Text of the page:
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Documentary Claims to Have Finally Solved Tupac and Biggie Murders


IMG_0232It was 19 years ago today that the one the most legendary figures in hip hop music was murdered outside the Petersen Automotive Museum in Los Angeles. Early in the morning of March 9, 1997, Christopher Wallace, better known by his stage names Biggie Smalls or the Notorious B.I.G., was shot four times while leaving an awards show after party. From almost the moment he was gunned down, it was widely speculated that Wallace was killed in retaliation for the murder of another hip-hop legend, Tupac Shakur, who was killed in a similar manner six months earlier in Las Vegas.

Now, almost two decades after the murderers, a new documentary film featuring a retired LAPD detective Greg Kading who spent three years investigating the murders as part of a federal and state task force brings to light shocking new details about killings.

According to the film, in 1996 Sean “Diddy” Combs told a group of Southside Crips in LA that he would pay a $1 million bounty out to have Tupac Shakur and Suge Knight killed, and in turn, Knight paid $25,000 to have Biggie Smalls killed in retaliation for the Tupac killing.

Most shockingly of all, however, is the claim that the LAPD instructed the task force to drop the investigation in 2009 because the actual shooters were dead and the department did not want a high profile showdown with Combs, who had become one of the most powerful men in the entertainment business in the years following Wallace’s death.

The two-hour documentary chronicles the ups and downs of a three-year investigation that began in 2006 with the creation of a task force that was ordered to re-investigate the murders and ultimately bring a resolution to the case. The fact that the Wallace family had also filed a $400 million lawsuit against the department based on theory that rogue LAPD cops working for Knight’s Death Row Records orchestrated the killing provided an increased urgency for investigators to find out what really happened.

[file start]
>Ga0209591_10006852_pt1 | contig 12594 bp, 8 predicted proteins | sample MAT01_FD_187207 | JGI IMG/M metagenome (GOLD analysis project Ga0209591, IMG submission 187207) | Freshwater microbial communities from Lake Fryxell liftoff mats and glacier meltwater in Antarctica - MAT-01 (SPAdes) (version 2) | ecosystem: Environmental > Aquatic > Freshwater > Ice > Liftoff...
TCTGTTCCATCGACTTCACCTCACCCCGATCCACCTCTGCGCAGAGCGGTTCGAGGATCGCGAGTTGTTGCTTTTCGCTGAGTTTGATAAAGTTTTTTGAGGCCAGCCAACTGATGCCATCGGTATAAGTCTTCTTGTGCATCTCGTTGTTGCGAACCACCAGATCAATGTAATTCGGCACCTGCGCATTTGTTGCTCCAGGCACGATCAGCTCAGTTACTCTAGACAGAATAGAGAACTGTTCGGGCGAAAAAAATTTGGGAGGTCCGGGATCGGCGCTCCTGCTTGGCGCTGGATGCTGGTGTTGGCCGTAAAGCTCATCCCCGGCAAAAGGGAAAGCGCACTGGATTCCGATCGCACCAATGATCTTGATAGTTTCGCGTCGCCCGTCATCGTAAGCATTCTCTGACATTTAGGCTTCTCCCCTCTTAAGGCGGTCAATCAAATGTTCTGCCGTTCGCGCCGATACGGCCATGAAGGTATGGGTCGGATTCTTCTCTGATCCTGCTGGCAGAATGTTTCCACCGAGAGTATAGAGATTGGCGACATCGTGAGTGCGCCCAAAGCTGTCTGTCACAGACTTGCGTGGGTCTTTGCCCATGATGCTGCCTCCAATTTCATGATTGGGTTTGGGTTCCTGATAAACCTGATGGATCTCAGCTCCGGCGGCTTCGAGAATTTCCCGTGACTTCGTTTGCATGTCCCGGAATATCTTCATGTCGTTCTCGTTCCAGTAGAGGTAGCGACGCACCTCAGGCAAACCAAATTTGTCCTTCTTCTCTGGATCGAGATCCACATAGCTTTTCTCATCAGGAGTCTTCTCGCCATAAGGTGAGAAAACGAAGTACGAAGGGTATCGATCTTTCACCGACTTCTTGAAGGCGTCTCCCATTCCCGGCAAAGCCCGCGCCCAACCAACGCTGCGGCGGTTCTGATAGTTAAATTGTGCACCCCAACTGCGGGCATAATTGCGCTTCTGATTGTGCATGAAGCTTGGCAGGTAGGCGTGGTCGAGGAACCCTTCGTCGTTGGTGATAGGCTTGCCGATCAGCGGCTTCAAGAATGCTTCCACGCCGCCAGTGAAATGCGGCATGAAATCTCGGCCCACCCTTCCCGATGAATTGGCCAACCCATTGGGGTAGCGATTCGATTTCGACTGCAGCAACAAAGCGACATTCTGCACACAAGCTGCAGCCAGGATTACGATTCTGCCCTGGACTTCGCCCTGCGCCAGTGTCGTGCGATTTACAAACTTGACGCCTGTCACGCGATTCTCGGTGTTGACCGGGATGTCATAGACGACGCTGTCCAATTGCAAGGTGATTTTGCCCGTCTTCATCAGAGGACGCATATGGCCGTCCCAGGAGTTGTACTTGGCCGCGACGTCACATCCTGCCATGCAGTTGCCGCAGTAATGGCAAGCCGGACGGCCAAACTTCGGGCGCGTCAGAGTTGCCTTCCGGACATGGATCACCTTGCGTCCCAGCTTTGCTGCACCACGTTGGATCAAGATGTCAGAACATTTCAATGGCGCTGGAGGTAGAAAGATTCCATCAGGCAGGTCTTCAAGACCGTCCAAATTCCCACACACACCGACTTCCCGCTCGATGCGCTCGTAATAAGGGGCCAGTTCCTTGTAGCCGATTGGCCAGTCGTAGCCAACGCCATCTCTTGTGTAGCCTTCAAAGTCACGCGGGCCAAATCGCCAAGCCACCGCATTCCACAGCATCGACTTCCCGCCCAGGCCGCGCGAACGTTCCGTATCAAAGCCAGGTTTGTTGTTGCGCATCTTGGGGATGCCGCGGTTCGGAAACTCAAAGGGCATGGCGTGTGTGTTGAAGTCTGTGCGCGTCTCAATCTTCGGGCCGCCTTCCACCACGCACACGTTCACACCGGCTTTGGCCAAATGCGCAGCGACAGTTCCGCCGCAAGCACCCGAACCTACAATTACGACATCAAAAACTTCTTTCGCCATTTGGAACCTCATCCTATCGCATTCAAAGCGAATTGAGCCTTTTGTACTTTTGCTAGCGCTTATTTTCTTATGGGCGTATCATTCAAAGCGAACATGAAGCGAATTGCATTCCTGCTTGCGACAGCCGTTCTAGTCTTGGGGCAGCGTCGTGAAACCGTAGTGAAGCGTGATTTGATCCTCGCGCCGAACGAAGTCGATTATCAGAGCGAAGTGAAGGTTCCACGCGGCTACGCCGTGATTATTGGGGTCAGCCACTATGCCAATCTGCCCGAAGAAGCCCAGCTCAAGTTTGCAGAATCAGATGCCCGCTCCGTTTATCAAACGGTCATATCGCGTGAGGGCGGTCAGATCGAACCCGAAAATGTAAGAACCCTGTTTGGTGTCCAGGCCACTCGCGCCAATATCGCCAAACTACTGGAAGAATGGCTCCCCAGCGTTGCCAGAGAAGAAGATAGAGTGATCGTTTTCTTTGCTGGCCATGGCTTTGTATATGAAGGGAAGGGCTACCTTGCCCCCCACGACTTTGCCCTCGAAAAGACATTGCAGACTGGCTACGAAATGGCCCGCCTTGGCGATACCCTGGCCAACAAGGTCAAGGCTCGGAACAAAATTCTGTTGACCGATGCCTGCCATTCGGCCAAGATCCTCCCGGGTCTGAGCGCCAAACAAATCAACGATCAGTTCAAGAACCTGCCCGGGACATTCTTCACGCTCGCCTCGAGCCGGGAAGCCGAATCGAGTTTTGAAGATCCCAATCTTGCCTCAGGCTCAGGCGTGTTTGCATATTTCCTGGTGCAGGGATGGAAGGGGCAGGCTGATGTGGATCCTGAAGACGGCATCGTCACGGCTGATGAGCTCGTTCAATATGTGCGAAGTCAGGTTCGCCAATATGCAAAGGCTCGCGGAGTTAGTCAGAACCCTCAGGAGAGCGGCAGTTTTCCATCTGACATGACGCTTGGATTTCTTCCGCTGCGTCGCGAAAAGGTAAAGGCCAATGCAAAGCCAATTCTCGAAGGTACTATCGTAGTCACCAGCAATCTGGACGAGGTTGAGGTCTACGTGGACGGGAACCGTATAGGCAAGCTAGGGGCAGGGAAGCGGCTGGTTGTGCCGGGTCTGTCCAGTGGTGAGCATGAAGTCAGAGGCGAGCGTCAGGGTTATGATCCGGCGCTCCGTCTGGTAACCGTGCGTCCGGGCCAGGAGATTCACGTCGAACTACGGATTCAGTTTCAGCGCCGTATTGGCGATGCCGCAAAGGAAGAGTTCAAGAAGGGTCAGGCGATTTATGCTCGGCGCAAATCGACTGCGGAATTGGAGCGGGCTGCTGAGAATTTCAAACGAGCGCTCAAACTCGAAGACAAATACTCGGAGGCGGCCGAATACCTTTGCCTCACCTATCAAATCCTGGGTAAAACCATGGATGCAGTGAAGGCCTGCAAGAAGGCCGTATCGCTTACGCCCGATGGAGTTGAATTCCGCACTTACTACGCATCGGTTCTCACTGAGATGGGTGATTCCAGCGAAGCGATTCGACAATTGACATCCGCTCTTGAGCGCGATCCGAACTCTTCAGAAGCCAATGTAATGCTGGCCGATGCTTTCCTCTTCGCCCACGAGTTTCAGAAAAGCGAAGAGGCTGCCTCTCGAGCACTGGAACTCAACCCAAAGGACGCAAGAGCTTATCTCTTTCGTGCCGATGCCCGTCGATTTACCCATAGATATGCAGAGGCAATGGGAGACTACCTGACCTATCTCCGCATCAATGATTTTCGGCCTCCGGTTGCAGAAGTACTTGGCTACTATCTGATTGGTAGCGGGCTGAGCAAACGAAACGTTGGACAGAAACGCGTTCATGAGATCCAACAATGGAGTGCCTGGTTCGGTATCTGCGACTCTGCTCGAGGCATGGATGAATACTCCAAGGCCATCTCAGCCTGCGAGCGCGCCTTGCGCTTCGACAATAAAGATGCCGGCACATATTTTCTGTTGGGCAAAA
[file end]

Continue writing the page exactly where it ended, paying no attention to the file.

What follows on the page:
According to Kading, the task force was given a mandate to follow the evidence wherever it took them, even if it meant the possibility of exposing the department to liability for the actions of rogue cops. The case was federalized so as to avoid any conflict of interest in the event LAPD officers were involved in the murder.

“We knew that in the event we were able to exonerate the LAPD, we would need to credentials of those federal agencies … to say that [they] also found the LAPD to not be be not culpable [in the murder],” Kading said in an interview with

Ultimately the investigation would stretch from Compton, CA to Harlem, NY, and as a result of undercover drug stings and taped confessions, Kading said the investigative task force was able to conclude that Orlando “Baby Lane” Anderson was responsible the shooting of Tupac Shakur. Anderson himself was killed in 1998 in Compton, CA during a botched drug deal.  As for the Wallace murder, he claims the task force determined that Suge Knight paid a man named Wardell “Poochie” Fouse to kill Wallace in 1997 in revenge for Tupac’s murder. Fouse was killed in unrelated shooting in 2003.

According to Kading the investigation was dropped once the task force conclusively proved the department was not involved in the murders in 2009.  Kading cites the fact that the two shooters are dead as part of the reason, but also says the department lacked the desire to take on a powerful figure like Sean Combs.

Kading’s 22-year career on the department also came to an abrupt end in 2009 after a federal judge found that he had misquoted a wiretap conversation on a search warrant application.  He was later cleared of any wrongdoing after an internal investigation but he decided to retire after becoming frustrated what he viewed as bureaucratic stubbornness within the department.

While he does have much hope in any prosecutions resulting from his work on the task force, Kading said that since the release of the documentary he has had some “interesting” responses from people finally coming forward who likely would’ve known what happened at the time of the murders.

“Now that the documentary is coming out and getting more and popular a lot of notable people in the music industry and on the street are stepping forward and silently nodding their head … saying [the documentary] nailed it,” Kading said.  He also said that he feels confident in his conclusions that if he ever was sued by Combs  he believes he would win.

Now that he is retired, Kading told LawNewz that he does some private investigative work but for his next big project he is working on another documentary film about the history of Death Row Records.

The documentary, titled “Murder Rap: Inside the Biggie and Tupac Murders,” was released in 2015 and became available on iTunes last month. It is expected to debut on Netflix later this spring, although no official release date has been set. The film is based on Kading’s book of the same that he self published in 2011.

For his part, Sean “Diddy” Combs denied the allegations, calling them “pure fiction and completely ridiculous.”


[screengrab via youtube]

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